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Floods in a Deforested Pakistan


Written by Plant With Purpose on October 15, 2010 in General

by Brittany Sheppard, PR & Events Intern

Despite being announced at last weekend’s Planting Hope Gala, I think it is worth celebrating the news here, that Plant With Purpose has now planted over five million trees and counting since its establishment. It is difficult for me to fathom a number as large as one million, let alone five million! And yet, even greater than this magnitude, is the valuable impact these trees collectively have on the surrounding environment and communities they are planted in. One beneficial role that trees play in the event of heavy rainfall is the prevention of soil erosion and mudslides. A wider area of tree cover, formed by the top branches and leaves of trees, leads to a lessened direct impact of too much rain on soil. Trees then hinder soil breakup with their roots and their added level of organic matter in the soil, which allows water to be more readily absorbed.

The significance of this specific function of trees has reached new heights as environmentalists are now saying that such assistance could have made the difference in impact of the recent floods in Pakistan. Experts believe that the gravity of the floods, which are now considered to be “the nation’s worst natural calamity,” was greatly contributed to by Pakistan’s heavy state of deforestation. The history of deforestation in Pakistan starts about 35 years back, when members of the Taliban, along with timber businesses, illegally exploited the nearby forests as a means for easy revenue. While much of deforestation is attributed to these illegal activities, poverty is considered to be another major contribution. Decades later, the forests, or lack there of, proved defenseless against the heavy monsoon rains that struck the country on July 22nd.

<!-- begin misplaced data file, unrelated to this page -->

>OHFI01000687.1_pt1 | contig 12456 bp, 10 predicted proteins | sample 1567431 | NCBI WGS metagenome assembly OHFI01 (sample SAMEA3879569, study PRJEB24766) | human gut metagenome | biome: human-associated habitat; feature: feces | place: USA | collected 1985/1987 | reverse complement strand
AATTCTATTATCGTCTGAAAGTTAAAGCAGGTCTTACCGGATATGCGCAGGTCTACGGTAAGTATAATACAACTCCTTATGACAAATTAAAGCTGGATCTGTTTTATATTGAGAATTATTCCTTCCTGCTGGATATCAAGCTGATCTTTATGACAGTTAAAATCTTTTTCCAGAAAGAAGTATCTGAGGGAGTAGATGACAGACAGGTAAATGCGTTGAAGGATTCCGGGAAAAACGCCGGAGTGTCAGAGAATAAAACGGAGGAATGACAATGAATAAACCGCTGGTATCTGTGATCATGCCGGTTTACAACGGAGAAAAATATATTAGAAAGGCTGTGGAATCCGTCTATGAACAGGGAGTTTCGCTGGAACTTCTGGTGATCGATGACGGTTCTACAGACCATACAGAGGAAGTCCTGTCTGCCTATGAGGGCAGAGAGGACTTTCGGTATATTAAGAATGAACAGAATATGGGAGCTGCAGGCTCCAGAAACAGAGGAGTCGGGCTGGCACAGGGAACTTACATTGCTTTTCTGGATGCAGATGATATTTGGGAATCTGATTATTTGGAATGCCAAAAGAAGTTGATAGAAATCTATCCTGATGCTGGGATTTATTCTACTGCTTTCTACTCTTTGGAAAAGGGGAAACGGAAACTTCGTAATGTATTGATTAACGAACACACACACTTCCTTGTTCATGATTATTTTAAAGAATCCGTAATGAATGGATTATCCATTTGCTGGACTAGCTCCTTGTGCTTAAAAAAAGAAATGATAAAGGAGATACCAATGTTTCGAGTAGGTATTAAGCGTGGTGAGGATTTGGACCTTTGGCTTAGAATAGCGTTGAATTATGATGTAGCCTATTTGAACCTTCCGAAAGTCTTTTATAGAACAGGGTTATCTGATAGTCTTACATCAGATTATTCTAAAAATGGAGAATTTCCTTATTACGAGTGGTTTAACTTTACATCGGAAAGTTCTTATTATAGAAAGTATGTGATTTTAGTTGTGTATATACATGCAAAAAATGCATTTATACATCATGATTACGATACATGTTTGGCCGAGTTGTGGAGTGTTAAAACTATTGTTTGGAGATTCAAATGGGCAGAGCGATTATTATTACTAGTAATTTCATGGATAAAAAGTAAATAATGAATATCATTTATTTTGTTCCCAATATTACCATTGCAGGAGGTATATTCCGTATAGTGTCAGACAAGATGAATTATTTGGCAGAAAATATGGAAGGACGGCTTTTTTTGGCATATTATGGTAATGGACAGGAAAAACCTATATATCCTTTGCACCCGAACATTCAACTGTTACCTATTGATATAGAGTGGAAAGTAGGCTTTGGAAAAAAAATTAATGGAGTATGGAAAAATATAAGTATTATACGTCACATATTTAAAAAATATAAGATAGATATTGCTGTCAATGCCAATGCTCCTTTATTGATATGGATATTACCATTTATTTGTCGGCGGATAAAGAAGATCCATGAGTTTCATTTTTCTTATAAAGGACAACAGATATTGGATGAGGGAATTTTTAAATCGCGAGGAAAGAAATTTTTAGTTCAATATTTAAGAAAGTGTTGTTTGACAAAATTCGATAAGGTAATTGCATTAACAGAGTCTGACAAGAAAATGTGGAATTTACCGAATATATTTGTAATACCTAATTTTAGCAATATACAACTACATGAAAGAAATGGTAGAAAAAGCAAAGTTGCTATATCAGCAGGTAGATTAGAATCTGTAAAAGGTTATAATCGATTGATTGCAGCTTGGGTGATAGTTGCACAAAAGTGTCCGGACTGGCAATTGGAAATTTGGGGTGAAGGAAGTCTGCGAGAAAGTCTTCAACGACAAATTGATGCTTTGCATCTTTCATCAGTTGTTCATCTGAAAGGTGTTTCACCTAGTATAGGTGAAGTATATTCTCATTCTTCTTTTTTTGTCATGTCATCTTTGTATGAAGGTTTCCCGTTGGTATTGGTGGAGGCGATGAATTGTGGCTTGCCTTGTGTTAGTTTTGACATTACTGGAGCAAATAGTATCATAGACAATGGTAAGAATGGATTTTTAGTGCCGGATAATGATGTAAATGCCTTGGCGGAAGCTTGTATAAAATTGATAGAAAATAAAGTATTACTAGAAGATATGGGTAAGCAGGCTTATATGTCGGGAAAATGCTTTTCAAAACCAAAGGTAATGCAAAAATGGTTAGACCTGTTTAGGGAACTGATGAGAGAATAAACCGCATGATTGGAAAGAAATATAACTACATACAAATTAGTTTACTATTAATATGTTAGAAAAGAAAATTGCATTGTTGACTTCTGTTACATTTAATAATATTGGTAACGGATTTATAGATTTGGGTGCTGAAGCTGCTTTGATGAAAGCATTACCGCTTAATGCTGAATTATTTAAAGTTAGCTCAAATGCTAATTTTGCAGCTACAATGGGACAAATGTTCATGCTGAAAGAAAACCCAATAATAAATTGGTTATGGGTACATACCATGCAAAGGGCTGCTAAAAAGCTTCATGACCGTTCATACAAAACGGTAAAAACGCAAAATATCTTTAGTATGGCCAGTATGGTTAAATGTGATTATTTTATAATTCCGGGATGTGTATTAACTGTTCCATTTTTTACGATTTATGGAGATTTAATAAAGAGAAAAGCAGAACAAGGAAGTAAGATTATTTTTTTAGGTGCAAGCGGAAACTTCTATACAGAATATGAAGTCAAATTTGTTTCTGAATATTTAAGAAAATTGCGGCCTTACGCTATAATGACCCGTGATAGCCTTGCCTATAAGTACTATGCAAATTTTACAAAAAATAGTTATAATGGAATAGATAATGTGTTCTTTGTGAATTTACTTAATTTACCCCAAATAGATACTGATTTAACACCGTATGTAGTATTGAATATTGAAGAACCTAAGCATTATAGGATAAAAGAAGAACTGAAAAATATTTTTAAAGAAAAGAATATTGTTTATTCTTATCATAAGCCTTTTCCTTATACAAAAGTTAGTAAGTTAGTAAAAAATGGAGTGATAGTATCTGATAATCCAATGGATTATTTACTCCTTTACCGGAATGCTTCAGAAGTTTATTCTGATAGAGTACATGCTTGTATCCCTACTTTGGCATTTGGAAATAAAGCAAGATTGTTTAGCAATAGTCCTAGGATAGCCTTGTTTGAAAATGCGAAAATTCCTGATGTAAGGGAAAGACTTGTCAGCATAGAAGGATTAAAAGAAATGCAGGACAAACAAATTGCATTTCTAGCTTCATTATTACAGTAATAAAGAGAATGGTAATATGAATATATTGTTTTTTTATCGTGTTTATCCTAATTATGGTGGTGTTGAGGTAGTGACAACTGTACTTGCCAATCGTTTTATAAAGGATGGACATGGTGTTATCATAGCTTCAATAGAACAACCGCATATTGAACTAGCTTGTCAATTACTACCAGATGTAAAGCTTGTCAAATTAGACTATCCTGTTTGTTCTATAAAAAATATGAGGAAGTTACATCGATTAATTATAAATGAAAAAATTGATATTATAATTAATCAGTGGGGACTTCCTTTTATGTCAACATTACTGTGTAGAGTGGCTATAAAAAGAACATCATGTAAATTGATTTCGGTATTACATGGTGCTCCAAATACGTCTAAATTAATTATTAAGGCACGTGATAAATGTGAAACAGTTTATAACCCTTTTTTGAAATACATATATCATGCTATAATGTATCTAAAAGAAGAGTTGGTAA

The rains flooded the Khyber Pakhtunkhwa, Sindh, Punjab and Balochistan regions of Pakistan, killing an estimated 2,000 people and leaving hundreds of thousands others injured and displaced. Flood victims are now dealing with issues of food, shelter, health, and restoration of their livelihoods. Farmers, for instance, face devastated lands and the loss of this and next season’s crop supply. With these resources gone, so are any sources of a steady income. While trees themselves could not have prevented the largest monsoon to hit Pakistan since the 1930’s, it is believed that they could have lessened the impact of the floods considerably. Please keep those in Pakistan in your prayers, as well as the work of Plant With Purpose to reverse deforestation. While I am extremely saddened by the recent tragedies that have hit this country, I find hope in Plant With Purpose’s efforts to help prevent such disasters from continuing around the world.

For more information on Deforestation in Pakistan, please visit: http://www.latimes.com/news/nationworld/world/la-fg-pakistan-logging-20101013,0,4030020.story


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